Though often overlooked in yoga circles, the latissimus dorsi is celebrated poolside and in gyms everywhere as the muscle that gives the back body its attractive v-taper. The fan-shaped latissimus muscles (the “lats”) are the broadest muscles in the body (assuming their connective tissue is included) and they are hands-down the most powerful muscles of the back. Capable of lifting the body off the ground (as in a chin-up), they are used extensively when swimming, rowing and throwing a baseball. As important as they are, overly developed, tight lats may pose an issue for your yoga practice as they can wreak havoc with your downward dog, handstand and urdhva danurasana.
The lats span the distance from the lower back to the armpits. They cover the entire surface of the lower back, a large portion of the middle back and side body. You can easily feel their upper-middle portion at the outer edge of the armpit by sticking your thumb into the opposite armpit and squeezing the outer wall with the fingers. The lats originate on the posterior iliac crest; sacrum; thoraco-lumbar fascia; the spinous processes of sacral vertebrae 1-5, lumbar vertebrae 1-5, thoracic vertebrae 7-12; the lower three ribs; and the inferior angle of scapula. They insert on the inside of the upper humerus (the floor of the bicipital groove to be exact) but not before they do a fancy 180-degree twist.
The lats are sometimes called handcuff muscles because they extend, adduct and internally rotate the shoulder—hence the 180 degree twist, which adds torque to this action. If you were “reaching for the sky,” the lats would draw the arms down and inwards towards the centerline of the body before spinning them towards each other to take the backs of the hands into the small of your back. When the humerus is fixed, as in upward dog, the lats blossom the chest forward through the arms. They also work with one of their synergists (pectoralis major) to move the body from downward dog to plank. Because they raise the lower ribs on the inhale, the lats are considered breathing muscles too.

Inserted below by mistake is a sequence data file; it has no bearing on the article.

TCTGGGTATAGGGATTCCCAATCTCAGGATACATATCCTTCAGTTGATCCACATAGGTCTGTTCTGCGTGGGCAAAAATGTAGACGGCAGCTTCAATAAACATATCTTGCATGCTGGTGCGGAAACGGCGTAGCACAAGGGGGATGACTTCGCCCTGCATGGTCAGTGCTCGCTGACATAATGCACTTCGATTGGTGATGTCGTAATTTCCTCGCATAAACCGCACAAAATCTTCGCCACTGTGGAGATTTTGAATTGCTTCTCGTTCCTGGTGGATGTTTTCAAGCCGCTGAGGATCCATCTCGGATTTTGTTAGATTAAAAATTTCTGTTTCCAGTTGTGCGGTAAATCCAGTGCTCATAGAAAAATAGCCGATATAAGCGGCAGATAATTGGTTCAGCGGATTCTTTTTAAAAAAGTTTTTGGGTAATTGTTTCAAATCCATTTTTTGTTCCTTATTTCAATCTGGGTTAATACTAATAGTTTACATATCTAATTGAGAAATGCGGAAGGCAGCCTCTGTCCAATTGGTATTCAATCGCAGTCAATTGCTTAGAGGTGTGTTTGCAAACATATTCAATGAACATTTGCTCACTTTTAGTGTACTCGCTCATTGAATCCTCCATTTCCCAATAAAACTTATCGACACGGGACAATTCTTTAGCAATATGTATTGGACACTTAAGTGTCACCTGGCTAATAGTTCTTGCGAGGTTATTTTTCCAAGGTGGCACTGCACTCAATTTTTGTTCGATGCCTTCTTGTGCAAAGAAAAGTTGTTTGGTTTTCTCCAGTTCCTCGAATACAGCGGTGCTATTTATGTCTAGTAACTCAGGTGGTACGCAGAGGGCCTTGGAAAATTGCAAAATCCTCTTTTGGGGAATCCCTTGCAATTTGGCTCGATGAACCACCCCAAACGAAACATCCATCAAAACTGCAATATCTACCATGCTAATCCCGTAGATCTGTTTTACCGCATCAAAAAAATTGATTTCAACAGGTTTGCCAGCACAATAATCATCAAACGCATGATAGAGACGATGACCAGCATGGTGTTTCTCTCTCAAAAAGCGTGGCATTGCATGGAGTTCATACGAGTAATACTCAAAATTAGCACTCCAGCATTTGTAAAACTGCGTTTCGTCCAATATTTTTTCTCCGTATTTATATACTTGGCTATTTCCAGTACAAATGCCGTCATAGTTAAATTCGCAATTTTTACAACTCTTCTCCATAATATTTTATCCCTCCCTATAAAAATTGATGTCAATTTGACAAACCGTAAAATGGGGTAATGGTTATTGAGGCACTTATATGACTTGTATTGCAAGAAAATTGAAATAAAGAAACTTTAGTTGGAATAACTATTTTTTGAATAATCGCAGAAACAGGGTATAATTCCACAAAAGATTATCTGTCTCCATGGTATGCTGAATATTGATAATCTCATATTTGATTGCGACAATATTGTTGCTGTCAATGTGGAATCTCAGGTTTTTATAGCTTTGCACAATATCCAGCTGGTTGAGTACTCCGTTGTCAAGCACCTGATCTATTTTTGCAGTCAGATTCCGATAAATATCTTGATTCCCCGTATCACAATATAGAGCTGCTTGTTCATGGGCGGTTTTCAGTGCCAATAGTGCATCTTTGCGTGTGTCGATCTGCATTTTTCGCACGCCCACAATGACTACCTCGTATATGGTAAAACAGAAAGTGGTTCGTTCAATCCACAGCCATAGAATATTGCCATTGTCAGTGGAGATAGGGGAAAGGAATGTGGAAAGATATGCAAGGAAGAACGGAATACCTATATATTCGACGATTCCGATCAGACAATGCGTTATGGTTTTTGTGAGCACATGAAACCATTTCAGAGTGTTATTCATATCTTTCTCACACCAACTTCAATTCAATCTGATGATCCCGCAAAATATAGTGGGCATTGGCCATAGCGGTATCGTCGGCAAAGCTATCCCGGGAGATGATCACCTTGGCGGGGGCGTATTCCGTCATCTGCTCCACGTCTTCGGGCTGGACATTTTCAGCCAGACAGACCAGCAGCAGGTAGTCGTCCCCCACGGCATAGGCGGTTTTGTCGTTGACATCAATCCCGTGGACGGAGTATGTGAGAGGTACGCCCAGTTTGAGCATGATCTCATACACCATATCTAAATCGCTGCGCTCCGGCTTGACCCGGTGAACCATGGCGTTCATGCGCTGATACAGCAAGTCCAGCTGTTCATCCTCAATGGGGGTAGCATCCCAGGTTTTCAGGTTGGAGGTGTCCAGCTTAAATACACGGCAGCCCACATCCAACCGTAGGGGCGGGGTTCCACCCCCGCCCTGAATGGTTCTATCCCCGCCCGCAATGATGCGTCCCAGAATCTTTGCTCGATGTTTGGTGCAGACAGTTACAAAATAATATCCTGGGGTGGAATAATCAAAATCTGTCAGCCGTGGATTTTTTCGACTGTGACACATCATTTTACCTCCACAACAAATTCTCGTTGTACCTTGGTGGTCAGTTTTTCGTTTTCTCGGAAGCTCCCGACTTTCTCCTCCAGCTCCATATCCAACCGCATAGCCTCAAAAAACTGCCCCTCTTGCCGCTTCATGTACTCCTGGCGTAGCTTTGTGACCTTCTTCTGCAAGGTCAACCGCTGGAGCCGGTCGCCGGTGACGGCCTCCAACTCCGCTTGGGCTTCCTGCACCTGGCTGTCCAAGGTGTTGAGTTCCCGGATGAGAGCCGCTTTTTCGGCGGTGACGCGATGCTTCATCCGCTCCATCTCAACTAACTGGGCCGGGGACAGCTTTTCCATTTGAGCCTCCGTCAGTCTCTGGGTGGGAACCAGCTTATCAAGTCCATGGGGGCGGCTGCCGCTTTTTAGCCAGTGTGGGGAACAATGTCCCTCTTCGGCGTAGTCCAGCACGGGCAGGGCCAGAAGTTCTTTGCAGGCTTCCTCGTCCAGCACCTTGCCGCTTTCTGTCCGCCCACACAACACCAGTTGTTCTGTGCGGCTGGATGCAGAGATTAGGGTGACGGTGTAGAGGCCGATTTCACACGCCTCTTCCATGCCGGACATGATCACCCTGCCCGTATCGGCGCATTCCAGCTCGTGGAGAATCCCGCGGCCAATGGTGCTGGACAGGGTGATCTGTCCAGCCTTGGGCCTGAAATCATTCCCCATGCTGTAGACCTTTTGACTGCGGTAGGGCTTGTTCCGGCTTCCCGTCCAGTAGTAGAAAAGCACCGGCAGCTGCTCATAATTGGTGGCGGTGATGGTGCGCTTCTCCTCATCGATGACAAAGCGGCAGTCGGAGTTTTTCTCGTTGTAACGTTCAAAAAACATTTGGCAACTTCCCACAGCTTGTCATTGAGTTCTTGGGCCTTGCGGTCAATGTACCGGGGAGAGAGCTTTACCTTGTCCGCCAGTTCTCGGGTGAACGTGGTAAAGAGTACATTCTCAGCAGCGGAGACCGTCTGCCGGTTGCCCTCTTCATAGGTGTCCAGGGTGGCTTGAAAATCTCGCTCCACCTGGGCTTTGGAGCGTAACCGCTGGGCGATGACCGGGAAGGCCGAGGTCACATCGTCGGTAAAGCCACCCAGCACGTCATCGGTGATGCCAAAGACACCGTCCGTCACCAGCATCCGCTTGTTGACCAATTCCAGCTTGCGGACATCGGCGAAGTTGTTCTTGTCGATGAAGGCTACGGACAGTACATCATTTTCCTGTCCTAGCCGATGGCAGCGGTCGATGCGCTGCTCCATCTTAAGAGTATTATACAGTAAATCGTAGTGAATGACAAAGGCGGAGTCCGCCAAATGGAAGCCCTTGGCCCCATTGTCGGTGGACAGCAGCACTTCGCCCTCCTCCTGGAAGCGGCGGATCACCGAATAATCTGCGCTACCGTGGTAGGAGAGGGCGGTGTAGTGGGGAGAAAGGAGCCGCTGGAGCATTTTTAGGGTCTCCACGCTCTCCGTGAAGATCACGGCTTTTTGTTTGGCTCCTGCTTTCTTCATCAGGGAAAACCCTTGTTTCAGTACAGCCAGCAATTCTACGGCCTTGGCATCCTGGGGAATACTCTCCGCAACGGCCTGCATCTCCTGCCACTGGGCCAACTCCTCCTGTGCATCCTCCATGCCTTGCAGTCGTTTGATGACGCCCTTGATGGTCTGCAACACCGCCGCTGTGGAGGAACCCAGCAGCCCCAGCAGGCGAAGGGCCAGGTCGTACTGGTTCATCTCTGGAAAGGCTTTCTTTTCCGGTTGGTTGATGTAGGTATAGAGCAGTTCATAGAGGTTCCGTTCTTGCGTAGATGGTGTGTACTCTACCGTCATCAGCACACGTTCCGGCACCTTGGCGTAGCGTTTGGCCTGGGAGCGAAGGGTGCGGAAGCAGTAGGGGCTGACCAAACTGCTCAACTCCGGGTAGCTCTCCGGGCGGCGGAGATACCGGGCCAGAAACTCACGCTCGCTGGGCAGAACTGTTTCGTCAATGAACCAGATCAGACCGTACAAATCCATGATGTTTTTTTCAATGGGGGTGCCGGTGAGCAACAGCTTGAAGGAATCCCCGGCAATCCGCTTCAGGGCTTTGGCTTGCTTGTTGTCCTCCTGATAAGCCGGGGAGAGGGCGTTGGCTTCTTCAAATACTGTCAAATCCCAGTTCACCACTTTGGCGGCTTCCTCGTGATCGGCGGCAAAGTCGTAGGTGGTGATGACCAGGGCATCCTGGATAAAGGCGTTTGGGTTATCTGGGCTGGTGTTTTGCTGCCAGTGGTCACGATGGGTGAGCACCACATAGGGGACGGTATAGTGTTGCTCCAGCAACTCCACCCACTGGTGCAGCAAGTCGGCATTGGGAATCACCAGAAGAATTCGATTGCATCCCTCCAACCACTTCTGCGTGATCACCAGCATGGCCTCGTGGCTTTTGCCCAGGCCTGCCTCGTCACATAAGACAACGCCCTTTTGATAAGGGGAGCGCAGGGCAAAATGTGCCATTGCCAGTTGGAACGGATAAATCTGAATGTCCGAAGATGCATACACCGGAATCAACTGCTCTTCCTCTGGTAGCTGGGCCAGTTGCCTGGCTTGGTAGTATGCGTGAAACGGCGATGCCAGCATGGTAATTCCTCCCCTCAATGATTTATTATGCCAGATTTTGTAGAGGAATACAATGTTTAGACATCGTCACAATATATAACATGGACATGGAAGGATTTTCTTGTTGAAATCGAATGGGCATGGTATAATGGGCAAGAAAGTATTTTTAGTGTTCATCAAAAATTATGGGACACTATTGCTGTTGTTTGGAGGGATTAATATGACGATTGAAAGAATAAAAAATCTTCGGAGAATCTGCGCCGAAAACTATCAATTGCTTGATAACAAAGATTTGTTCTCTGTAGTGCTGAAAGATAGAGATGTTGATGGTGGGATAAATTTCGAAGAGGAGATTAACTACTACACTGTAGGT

Tight lats prevent both the necessary external rotation and shoulder flexion necessary for poses such as urdhva hastasana and warrior 1 and, as such, distortions in the spine become evident, along with a less than 180-degree armpit-chest angle. Bear weight on the arms in poses such as downward dog, headstand, pincha mayurasana, and urdhva danurasana and the issue becomes more pronounced with splaying elbows (read: internally rotating shoulders). Poses requiring extreme shoulder flexion and external rotation, such as ekapada rajakapotasana will be all but inaccessible to those with tight lats. Raising the arms with tight lats can result in rotator cuff impingement.
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